Skip to content

OPINION: COVID data sharing is slow, incomplete and confusing

It’s hard to know what to do with the information even when teachers and parents get it
FILE – Children walk with their parents to Sherwood Park Elementary in North Vancouver for the first day back-to-school Thursday, September 10, 2020. THE CANADIAN PRESS/Jonathan Hayward

We’ve seen exposures, clusters, outbreaks, some vectors, and definitely a handful of super-spreader events.

“What the heck are you talking about?” asks the March 2020 version of every single one of us.

Welcome to our new unwanted and highly confusing daily vernacular.

From parents to teachers to employer to employees, maybe we thought navigating a global pandemic would get easier as things went along but instead it seems to have become more difficult.

Focusing on the situation regarding COVID-19 in schools, the B.C. Teachers’ Federation (BCTF) recently asked the province for more clarity on how different school exposure events are classified and for contact tracing to be sped up.

“It’s unacceptable that, over a year-and-a-half into this pandemic, there is still no provincewide consistency in how exposures and clusters in schools are defined and reported,” BCTF president Teri Mooring said.

“Parents and teachers look to their school district and local health authority for information about what’s happening in their schools, and it has become very clear that the information provided and the communication to school communities is not painting an accurate picture. Trust in the system has been broken.”

READ MORE: Teachers’ union calls for more speed, clarity on COVID-19 exposures

RELATED: BCTF survey finds 94% of teachers fully vaccinated

Teachers have noticed “significant inconsistencies” in how outbreaks, clusters and exposures are classified, according to the union.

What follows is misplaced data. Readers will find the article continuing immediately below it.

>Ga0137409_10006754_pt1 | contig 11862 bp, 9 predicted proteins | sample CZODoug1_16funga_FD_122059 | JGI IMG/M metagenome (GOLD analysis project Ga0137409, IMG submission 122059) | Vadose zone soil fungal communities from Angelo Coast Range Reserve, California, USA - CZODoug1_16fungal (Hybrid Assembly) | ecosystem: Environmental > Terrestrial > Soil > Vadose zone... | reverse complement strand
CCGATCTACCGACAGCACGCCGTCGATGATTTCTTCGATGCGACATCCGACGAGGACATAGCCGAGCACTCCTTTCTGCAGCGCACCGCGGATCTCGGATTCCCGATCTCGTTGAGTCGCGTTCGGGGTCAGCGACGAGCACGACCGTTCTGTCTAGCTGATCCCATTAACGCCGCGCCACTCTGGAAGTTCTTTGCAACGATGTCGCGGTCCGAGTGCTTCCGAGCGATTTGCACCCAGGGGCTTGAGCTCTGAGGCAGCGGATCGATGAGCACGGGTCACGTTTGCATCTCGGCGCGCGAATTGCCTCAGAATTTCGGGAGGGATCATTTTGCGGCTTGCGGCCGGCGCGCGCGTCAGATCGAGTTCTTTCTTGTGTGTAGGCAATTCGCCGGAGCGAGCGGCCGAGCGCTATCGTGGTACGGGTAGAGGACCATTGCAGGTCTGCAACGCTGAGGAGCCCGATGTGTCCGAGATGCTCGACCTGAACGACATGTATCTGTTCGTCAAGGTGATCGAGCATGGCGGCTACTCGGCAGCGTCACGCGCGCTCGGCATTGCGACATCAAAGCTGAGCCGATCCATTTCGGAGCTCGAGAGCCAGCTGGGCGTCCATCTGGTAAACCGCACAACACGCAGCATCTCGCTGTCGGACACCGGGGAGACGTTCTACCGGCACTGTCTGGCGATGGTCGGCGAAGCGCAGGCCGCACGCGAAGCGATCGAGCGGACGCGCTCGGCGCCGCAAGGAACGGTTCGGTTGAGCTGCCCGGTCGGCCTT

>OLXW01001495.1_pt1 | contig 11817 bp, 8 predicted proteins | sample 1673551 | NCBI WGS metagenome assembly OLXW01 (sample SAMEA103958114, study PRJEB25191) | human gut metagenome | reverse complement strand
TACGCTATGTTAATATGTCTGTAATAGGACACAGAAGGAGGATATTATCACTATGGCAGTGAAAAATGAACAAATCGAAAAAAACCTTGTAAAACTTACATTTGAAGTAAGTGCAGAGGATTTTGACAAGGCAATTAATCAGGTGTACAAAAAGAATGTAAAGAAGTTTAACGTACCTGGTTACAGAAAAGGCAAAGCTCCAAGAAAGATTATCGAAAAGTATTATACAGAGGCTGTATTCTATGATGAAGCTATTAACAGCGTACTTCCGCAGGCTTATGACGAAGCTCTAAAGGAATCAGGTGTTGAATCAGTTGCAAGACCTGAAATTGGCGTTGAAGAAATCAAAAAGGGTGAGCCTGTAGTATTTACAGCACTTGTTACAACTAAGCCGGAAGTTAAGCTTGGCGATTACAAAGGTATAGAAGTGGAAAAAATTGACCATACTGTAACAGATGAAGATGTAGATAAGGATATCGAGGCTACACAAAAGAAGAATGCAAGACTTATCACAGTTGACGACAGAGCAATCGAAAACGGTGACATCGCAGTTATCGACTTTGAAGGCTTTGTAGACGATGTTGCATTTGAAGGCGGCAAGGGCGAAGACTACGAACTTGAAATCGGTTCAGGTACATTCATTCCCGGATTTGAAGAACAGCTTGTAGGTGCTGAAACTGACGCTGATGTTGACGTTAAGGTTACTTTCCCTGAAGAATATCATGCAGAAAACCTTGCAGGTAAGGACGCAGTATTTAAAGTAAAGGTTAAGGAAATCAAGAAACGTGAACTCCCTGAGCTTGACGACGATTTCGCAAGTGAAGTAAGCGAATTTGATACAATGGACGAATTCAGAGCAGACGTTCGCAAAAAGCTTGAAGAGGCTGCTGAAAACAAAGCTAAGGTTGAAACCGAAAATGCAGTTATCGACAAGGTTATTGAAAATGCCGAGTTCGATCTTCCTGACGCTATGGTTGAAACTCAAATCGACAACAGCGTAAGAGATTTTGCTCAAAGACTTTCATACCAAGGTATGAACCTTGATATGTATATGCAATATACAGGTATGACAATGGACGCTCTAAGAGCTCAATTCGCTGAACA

School exposures are found on each health authority’s website. Outbreaks and clusters are not listed, only exposures or potential exposure events. In the fall of 2020, Fraser Health defined three types of events: an “exposure event” was defined on the health authority’s website as “a single person with lab-confirmed COVID-19 infection who attended school during their infectious period;” a “cluster event” had two or more people infected and “outbreak events” involved widespread infection and transmission in schools.

Are you still with me?

Then there are the parents behind the “BC School Covid Tracker” website and Facebook page, where all exposures are listed in a database confirmed by public health letters, school letters, and the B.C. Centre for Disease Control (BCCDC) website.

There were 28 exposure events at Chilliwack schools in the week ending Oct. 26, 21 of those at public schools and seven at Independent/Christian schools.

Sounds like a lot, but what does it mean? What should parents do?

These aren’t rhetorical questions. I don’t have answers and many parents continue to be confused about the way information is shared, and what that information even means for our daily lives.

A Fraser Health presentation from spring of 2021 defines a “confirmed cluster” as “at least one in-school transmission event (possible or likely) in a 14-day period.” while a “declared outbreak” is a “cluster with evidence of ongoing transmission in multiple classrooms/admin areas.”

That definition, however, is not currently on Fraser Health’s school exposures website nor on the webpages where the exposures are listed for any other health authorities.

The BCCDC defines a cluster as when there are “several cases in a school within a two-week period. Public health thinks people may have been infected at school,” while an outbreak is when a cluster requires “significant actions… to stop COVID-19 from spreading in the school. Public health may take extraordinary measures, like closing the school for a period of time.”

Again, still following?

A recent BCTF survey found that 71 per cent of teachers said they’re not receiving enough information about COVID cases in their schools and districts.

If we surveyed parents, I suspect that number might be even higher.

Yet none of us seem to know what to do with the information anyway.

Do you have something to add to this story, or something else we should report on? Email:

Like us on Facebook and follow us on Twitter.

Pop-up banner image